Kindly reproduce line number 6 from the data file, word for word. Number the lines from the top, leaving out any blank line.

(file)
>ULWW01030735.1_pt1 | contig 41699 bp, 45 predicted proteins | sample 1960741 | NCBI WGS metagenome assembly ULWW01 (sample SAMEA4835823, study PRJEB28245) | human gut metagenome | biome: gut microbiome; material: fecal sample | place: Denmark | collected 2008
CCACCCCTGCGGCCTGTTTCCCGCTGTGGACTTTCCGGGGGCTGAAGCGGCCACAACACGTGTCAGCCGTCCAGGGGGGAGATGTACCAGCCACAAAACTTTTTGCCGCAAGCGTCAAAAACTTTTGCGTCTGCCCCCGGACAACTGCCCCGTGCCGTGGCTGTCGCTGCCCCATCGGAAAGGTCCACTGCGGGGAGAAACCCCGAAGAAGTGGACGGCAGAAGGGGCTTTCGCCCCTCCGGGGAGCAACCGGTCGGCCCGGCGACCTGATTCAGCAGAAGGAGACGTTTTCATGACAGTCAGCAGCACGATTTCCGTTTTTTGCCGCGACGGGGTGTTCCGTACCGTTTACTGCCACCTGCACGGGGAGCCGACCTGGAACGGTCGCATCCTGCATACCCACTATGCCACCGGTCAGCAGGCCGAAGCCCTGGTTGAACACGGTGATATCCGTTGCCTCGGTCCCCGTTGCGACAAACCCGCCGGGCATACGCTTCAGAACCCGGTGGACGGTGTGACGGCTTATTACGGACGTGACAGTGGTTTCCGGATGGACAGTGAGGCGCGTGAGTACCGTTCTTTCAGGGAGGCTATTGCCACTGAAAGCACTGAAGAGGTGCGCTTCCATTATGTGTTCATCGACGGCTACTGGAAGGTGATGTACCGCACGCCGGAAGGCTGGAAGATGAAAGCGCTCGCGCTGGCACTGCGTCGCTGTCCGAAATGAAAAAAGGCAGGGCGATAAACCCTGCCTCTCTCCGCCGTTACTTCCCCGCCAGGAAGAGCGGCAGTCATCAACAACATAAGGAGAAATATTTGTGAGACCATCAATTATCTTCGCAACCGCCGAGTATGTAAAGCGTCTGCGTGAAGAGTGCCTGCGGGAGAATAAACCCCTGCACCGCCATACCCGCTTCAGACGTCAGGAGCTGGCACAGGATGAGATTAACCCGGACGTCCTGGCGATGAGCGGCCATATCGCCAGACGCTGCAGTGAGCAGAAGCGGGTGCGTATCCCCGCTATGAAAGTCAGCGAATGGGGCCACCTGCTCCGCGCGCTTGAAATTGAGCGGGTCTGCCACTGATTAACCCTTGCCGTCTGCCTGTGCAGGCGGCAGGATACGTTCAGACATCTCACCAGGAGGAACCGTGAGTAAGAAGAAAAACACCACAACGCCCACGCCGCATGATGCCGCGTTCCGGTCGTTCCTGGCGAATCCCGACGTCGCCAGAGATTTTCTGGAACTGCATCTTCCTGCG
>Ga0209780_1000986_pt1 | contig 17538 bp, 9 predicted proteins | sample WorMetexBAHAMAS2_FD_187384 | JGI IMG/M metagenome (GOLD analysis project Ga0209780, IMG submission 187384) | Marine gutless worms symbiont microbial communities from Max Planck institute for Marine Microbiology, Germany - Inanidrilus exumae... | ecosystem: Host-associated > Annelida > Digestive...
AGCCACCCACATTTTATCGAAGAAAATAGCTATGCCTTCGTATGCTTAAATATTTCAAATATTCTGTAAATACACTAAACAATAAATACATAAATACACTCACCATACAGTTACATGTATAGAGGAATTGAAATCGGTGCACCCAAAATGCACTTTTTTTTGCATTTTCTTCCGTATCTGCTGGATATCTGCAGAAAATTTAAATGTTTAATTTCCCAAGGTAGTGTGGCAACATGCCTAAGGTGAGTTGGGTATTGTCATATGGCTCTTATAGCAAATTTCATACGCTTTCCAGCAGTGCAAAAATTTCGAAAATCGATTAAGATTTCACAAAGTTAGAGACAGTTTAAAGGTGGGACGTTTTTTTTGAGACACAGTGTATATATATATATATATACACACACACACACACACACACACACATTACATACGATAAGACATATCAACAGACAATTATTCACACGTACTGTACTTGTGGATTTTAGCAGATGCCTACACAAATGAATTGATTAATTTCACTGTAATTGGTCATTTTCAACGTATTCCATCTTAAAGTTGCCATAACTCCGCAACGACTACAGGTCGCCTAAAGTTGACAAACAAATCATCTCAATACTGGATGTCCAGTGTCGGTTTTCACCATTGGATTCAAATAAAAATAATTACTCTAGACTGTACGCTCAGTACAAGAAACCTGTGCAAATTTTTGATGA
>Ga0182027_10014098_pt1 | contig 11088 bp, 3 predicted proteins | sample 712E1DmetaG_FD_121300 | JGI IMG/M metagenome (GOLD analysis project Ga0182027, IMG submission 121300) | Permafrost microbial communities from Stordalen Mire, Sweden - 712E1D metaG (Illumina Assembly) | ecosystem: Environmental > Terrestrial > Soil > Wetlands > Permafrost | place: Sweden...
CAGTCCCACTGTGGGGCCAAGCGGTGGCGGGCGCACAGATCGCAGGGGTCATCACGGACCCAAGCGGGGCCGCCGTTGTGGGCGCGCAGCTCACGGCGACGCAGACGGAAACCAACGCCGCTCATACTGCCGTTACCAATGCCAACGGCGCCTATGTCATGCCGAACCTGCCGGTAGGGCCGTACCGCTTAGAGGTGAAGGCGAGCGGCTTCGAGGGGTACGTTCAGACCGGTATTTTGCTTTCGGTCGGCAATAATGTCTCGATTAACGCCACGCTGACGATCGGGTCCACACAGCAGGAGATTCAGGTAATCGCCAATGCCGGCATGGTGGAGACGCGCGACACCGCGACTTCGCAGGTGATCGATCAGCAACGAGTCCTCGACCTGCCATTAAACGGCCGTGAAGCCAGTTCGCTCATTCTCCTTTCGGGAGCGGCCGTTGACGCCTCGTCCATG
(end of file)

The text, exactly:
CAGTCCCACTGTGGGGCCAAGCGGTGGCGGGCGCACAGATCGCAGGGGTCATCACGGACCCAAGCGGGGCCGCCGTTGTGGGCGCGCAGCTCACGGCGACGCAGACGGAAACCAACGCCGCTCATACTGCCGTTACCAATGCCAACGGCGCCTATGTCATGCCGAACCTGCCGGTAGGGCCGTACCGCTTAGAGGTGAAGGCGAGCGGCTTCGAGGGGTACGTTCAGACCGGTATTTTGCTTTCGGTCGGCAATAATGTCTCGATTAACGCCACGCTGACGATCGGGTCCACACAGCAGGAGATTCAGGTAATCGCCAATGCCGGCATGGTGGAGACGCGCGACACCGCGACTTCGCAGGTGATCGATCAGCAACGAGTCCTCGACCTGCCATTAAACGGCCGTGAAGCCAGTTCGCTCATTCTCCTTTCGGGAGCGGCCGTTGACGCCTCGTCCATG